Paramedics will be given body cameras as part of a new wellbeing pledge.
In an initial pilot, 465 ambulances and their paramedics will be equipped with body cameras, with potential for a full rollout to all paramedics, and other priority areas.
The NHS is the UK’s largest employer with over 1.5 million staff, caring for a million patients every 24 hours. It is recognised as one of the most respected institutions in the UK, yet over 15% of NHS staff have experienced physical violence from patients, or their families, during the past year.
In the past year, 354 prosecutions have been brought against individuals who have subjected ambulance staff to violence – but estimates suggest this is a fraction of the total incidents.
Nobody should feel unsafe at work.
Health and Social Care secretary Jeremy Hunt said: “Nobody should feel unsafe at work – abuse against healthcare workers goes against everything the NHS stands for. Whilst the buck must stop with abusers, we want to do everything we can to prevent physical and verbal abuse. Issuing paramedics with body cameras will help protect them and increase prosecutions.
“The NHS is consistently rated as the thing that makes us most proud to be British, but it’s not the institution or buildings that the public are so passionate about, it’s the people on the frontline that care for them in their hour of need. Demand for NHS services has been soaring in recent years as our population has aged and increased, staff have been under huge pressure and have never worked harder.
“In these challenging circumstances, they need to know that the NHS is striving to be the best employer it can be – particularly when supporting the mental health of staff.”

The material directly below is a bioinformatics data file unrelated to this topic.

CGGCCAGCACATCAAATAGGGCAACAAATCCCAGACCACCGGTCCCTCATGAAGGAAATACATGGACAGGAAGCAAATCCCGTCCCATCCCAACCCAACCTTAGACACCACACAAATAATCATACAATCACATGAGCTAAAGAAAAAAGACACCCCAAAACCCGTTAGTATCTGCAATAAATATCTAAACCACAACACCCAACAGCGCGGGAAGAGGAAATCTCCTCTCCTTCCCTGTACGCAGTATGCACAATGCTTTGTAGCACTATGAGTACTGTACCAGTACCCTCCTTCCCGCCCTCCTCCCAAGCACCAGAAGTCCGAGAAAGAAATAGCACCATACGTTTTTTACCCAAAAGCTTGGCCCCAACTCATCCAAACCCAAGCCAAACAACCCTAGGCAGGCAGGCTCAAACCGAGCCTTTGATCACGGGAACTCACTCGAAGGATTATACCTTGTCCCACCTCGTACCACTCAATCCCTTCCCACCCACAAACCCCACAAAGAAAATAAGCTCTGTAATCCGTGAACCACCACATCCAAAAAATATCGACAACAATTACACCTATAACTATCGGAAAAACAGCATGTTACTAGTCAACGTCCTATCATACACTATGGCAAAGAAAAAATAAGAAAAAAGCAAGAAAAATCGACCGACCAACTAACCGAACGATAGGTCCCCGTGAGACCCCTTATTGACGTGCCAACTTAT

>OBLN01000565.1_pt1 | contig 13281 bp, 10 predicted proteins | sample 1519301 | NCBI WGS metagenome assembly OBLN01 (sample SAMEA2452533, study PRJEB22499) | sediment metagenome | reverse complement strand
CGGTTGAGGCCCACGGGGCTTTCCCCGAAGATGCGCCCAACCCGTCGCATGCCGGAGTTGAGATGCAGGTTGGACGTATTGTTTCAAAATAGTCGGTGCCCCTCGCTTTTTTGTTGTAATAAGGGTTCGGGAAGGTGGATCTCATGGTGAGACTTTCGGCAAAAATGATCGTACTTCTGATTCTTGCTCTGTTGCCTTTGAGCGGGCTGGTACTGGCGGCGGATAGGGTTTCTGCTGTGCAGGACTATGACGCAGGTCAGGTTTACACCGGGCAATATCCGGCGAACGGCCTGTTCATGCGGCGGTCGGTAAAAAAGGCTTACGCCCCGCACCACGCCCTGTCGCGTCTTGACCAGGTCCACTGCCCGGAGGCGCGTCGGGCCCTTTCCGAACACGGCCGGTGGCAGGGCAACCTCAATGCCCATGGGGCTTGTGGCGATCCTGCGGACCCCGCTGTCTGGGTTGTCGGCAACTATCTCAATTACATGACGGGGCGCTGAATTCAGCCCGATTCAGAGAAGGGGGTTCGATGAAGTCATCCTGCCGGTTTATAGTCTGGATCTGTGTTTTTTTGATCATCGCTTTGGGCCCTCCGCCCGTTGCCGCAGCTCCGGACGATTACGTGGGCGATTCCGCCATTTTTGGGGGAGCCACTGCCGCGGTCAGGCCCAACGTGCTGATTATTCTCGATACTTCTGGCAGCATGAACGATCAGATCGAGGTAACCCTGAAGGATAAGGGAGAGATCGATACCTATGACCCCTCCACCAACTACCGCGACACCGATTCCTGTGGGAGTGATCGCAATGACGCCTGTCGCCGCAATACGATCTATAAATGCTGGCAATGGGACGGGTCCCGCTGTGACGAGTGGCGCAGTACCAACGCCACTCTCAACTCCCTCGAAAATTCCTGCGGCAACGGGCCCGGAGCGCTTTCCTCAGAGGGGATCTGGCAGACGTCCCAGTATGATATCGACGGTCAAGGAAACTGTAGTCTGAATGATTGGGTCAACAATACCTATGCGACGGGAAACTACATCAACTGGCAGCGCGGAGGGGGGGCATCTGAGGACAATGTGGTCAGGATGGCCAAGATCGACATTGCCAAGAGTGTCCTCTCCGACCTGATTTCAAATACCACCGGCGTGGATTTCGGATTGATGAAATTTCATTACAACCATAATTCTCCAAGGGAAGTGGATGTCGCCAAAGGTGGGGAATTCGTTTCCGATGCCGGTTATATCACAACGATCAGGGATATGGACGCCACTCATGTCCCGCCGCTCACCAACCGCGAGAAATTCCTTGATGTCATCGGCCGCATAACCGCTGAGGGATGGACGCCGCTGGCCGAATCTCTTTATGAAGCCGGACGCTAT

Ruth May, Executive Director of Nursing, NHS Improvement said: “The NHS’s greatest asset is its people: frontline staff and managers who often work in highly stressful and challenging circumstances so that people get the safe and high-quality care they deserve.
“In order to secure the future of the NHS and what it stands for, we must strive to be the very best employer. This means looking after our staff and supporting their health and wellbeing. This will also enable them to deliver the best care possible, both now and in future.”
One in six nursing associates drop out before qualifying, finds report
Despite this trainees showed “high levels of enthusiasm and commitment to the programme”.
Only 65% of trainee nursing associates said they planned to work as a nursing associate once qualified.
An independent evaluation of the nursing associate role commissioned by Health Education England (HEE) has found that while there are “high levels of enthusiasm and commitment to the programme”, one in six nursing associates are dropping out before completing the course.
Attrition rates for trainee nursing associates fell slightly below that of student nurses, with 18% leaving before completing the course.
While ill health and personal issues were some of the most common reasons for leaving the programme, nearly a quarter (23%) withdrew because they failed to meet the academic requirements of the programme – with numeracy skills cited as a key issue.
One trainee said they found the “attitudes towards the role and the negative feedback about Nursing Associates” challenging.
Only 65% of trainees said they intend to continue working as a nursing associate once qualified as the programme is often seen as a stepping stone to becoming a registered nursing.
Mark Radford, Chief Nursing Officer, Health Education England said the report “highlights some challenges that we must address to ensure that students such as ensuring the quality and oversight of placements, attrition and numeracy support.”
“We also recognise that further work and research is required to ensure that the profession is supported and utilised in the workforce of health and social care as part of the MDT. I am pleased to be able to report that we are in the process of identifying candidates to be considered as NA ambassadors across England.